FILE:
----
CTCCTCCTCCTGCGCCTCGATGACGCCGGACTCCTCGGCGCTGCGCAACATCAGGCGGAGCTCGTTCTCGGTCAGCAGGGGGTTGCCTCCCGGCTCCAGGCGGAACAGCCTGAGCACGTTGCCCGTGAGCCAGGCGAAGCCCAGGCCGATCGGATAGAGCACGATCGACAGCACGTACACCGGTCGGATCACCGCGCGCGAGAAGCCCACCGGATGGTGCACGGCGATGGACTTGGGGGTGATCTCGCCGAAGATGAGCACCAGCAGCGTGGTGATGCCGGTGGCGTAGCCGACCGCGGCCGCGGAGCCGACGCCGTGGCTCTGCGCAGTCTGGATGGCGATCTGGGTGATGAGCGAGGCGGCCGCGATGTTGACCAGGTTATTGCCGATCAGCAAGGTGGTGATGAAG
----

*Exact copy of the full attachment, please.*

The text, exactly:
CTCCTCCTCCTGCGCCTCGATGACGCCGGACTCCTCGGCGCTGCGCAACATCAGGCGGAGCTCGTTCTCGGTCAGCAGGGGGTTGCCTCCCGGCTCCAGGCGGAACAGCCTGAGCACGTTGCCCGTGAGCCAGGCGAAGCCCAGGCCGATCGGATAGAGCACGATCGACAGCACGTACACCGGTCGGATCACCGCGCGCGAGAAGCCCACCGGATGGTGCACGGCGATGGACTTGGGGGTGATCTCGCCGAAGATGAGCACCAGCAGCGTGGTGATGCCGGTGGCGTAGCCGACCGCGGCCGCGGAGCCGACGCCGTGGCTCTGCGCAGTCTGGATGGCGATCTGGGTGATGAGCGAGGCGGCCGCGATGTTGACCAGGTTATTGCCGATCAGCAAGGTGGTGATGAAG